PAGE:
Stark Raving MadReviewed By David Cornelius
Posted 02/25/05 02:49:00
(Worth A Look)
The first thing we see in “Stark Raving Mad” is Seann William Scott standing in the plains of Africa, staring down a lion. Now, knowing in advance that the movie is about a heist that occurs during a rave, we’re a bit curious as to what the plains of Africa have to do with an all-night dance party. It does fit, however - even if we have to wait until the movie’s almost over to figure out how it all snaps into place. Doesn’t matter, though; what Stifler finally does in this opening sequence is something so unexpectedly funny that it set me up for one wildly fun ride.The whole movie works because it assaults us with the unexpected. Nothing goes the way we think they will. Watch, for instance, as one character whacks another over the head with a bottle; in another film, the hittee would be knocked out cold, but this is not another film. We also get chunks of dialogue devoted entirely to the Untladhavns (don’t worry if you don’t recognize the word - Scott will explain it to you), and even that bit ends on with a comic surprise. Written and directed by Drew Daywalt and Dave Schneider, both making their feature debut, “Stark Raving Mad” (no relation to the shortlived sitcom from the late 90s) is a brilliant example of how to make things funny just by making them unpredictable.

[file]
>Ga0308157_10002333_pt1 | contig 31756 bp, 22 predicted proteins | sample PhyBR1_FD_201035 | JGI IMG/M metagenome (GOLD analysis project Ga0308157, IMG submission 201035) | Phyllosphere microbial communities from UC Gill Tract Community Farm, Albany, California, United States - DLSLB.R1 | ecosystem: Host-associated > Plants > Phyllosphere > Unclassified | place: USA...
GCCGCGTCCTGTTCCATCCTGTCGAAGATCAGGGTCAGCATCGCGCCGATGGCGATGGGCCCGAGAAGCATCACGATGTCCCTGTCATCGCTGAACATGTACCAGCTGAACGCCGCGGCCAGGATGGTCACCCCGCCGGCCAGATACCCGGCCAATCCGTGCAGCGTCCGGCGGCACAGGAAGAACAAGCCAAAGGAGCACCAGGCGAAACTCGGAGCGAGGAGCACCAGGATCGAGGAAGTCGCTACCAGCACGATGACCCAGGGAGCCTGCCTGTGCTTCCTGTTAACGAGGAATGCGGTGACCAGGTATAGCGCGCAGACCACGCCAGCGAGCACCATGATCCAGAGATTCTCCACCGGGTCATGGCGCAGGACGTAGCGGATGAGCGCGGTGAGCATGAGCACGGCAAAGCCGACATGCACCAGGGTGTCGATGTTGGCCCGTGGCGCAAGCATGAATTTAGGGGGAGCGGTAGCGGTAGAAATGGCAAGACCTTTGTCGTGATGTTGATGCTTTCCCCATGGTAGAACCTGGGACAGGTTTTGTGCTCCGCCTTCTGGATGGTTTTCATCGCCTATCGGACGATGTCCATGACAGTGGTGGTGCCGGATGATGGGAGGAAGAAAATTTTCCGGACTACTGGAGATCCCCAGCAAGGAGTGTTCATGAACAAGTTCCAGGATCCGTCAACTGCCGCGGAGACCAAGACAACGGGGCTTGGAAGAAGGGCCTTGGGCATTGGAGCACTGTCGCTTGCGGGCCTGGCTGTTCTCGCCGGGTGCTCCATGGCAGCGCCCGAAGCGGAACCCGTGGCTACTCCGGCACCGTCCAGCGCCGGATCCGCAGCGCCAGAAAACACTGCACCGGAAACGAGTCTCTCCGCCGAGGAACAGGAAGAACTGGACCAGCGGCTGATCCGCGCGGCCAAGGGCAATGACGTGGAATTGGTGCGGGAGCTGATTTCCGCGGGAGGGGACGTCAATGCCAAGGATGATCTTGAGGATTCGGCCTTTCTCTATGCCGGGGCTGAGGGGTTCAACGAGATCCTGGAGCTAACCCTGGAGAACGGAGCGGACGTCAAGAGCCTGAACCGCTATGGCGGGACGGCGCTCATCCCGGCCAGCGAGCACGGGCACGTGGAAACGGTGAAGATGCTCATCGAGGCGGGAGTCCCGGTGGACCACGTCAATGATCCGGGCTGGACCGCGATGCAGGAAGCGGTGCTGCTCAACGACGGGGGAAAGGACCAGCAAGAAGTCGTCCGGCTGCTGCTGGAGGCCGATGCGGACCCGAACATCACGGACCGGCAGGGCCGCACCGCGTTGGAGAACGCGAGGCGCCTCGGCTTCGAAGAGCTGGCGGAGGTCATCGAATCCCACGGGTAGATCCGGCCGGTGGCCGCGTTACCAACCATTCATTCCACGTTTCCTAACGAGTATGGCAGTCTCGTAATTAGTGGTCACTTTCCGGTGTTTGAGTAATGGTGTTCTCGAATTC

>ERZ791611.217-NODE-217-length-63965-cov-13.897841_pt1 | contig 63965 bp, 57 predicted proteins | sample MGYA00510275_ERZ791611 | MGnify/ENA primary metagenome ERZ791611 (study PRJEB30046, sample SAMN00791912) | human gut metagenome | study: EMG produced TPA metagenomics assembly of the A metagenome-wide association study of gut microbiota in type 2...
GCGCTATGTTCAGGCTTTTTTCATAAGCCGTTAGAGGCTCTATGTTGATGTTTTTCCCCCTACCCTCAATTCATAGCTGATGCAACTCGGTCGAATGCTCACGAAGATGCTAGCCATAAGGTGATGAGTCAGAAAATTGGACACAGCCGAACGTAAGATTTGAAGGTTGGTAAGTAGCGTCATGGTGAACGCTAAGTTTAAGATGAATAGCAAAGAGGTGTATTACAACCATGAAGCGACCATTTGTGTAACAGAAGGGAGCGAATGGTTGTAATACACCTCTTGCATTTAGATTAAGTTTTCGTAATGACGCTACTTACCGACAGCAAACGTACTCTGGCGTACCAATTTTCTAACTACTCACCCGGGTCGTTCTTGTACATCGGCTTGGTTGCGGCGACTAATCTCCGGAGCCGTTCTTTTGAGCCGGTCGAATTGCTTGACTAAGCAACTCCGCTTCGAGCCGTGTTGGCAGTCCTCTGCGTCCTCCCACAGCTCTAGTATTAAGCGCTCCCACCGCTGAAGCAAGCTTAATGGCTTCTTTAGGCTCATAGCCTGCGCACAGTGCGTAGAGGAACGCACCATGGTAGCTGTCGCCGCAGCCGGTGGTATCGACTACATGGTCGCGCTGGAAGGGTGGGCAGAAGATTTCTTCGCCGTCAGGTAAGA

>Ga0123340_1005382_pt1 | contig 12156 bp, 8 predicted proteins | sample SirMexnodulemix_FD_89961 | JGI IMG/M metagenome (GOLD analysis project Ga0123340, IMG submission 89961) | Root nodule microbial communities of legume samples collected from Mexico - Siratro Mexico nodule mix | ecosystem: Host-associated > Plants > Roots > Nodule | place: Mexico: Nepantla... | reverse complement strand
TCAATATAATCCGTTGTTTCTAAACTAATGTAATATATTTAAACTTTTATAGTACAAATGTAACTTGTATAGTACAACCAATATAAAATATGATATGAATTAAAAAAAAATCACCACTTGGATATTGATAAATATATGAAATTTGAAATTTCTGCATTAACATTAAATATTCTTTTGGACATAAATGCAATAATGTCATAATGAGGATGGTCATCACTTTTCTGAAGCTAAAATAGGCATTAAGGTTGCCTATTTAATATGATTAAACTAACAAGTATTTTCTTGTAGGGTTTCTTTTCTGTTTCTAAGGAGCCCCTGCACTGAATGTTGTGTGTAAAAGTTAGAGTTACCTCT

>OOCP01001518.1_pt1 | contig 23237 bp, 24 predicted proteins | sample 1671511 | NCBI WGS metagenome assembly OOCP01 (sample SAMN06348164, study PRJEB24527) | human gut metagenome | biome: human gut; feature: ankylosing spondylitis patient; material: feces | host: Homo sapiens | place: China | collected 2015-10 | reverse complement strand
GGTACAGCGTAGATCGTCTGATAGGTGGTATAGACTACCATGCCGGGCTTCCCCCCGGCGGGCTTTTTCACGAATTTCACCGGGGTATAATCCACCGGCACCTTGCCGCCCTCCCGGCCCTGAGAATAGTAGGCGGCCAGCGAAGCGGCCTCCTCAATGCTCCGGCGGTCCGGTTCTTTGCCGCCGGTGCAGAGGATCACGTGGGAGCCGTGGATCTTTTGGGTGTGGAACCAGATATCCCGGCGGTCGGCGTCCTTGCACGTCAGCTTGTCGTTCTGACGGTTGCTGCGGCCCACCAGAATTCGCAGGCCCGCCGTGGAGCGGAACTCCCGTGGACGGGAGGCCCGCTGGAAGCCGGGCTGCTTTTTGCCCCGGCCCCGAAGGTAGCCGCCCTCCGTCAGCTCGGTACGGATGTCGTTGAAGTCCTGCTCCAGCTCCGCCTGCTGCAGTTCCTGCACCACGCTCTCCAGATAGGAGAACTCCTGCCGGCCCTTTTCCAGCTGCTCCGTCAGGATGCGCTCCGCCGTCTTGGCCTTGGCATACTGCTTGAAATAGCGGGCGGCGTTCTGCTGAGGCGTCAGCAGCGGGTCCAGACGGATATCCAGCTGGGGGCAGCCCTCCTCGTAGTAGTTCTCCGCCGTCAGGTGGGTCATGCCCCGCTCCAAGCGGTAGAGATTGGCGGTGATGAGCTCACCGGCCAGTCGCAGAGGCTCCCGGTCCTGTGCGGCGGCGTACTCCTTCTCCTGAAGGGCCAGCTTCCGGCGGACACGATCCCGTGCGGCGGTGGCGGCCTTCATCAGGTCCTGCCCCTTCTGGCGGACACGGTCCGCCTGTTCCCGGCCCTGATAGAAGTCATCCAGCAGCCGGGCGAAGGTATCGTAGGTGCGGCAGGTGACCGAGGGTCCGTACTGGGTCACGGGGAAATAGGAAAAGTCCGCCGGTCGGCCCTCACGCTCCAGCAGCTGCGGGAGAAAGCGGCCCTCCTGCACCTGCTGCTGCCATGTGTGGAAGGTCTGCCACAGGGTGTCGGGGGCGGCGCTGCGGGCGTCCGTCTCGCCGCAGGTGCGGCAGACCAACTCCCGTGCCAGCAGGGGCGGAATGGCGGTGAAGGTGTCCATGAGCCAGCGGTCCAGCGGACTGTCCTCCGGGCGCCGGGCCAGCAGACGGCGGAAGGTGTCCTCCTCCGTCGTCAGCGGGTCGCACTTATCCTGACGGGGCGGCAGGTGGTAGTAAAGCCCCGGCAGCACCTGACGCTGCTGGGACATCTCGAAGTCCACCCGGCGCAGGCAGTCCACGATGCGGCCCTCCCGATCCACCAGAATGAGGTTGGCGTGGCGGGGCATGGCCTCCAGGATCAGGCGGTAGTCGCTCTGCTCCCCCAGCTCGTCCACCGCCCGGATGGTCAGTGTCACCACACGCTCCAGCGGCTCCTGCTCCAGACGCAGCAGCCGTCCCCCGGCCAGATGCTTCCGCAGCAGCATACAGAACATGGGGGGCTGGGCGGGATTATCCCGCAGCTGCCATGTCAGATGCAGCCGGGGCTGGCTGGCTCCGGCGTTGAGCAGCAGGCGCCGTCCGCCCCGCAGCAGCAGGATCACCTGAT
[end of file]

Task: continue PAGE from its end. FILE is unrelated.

This helps, since the plot itself is a bit on the predictable side. Scott plays Ben McGewen, a professional thief who’s - you guessed it - eager to retire after One Last Job. That One Last Job involves a precious statue being held in a bank vault that’s next door to a hot night club. The plan: throw a massive rave, and use the party to cover the tracks of the break-in. You see, the bank’s alarm system is sound sensitive, but the thumping bass of techno music, if played loudly enough, can cause the alarm to short out. Nifty, eh?
Of course, it’s not a caper flick without some crimps in the plan, and so we get: a DJ (Jody Racicot) who refuses to play the right records; a mob boss (Lou Diamond Phillips; in a decent movie for a change!) who’s eager to make sure he’s not doublecrossed; a rival mobster (Terry Chen) who’s eager to make sure he can cause as much trouble as possible; a nosy club owner (Adam Arkin) who’d prefer if the music be turned down; and a couple of feds (Dave Foley and Kavan Smith) who are sure to ruin everything just by being there.
This is on top of the many other problems Ben faces during the night, and the movie becomes one of those one-damn-thing-after-another comedies. (I cannot begin to tell you how the giant dildo, the runaway snake, and the drag queens enter the picture.) The idea here is to show a night spiraling out of control, which it does in glorious form.Daywalt and Schneider strain at times to make their film too showy. Their manic camera moves and frantic editing attempt to duplicate the funky techno sounds in the background, but really end up merely annoying at times. Still, the story’s so much fun, and the dialogue so enjoyable (especially from Scott, who’s proving to be the next kickass action/comedy star; his smartass persona here is as great as it’s ever been), that the flashiness of the directorial style is forgivable. “Stark Raving Mad” is a great comedy and one of the better recent heist flicks; more importantly, it’s one of the best direct-to-video movies I’ve seen lately. The next time anyone tells you that no good movie goes straight to video, show ’em this one.
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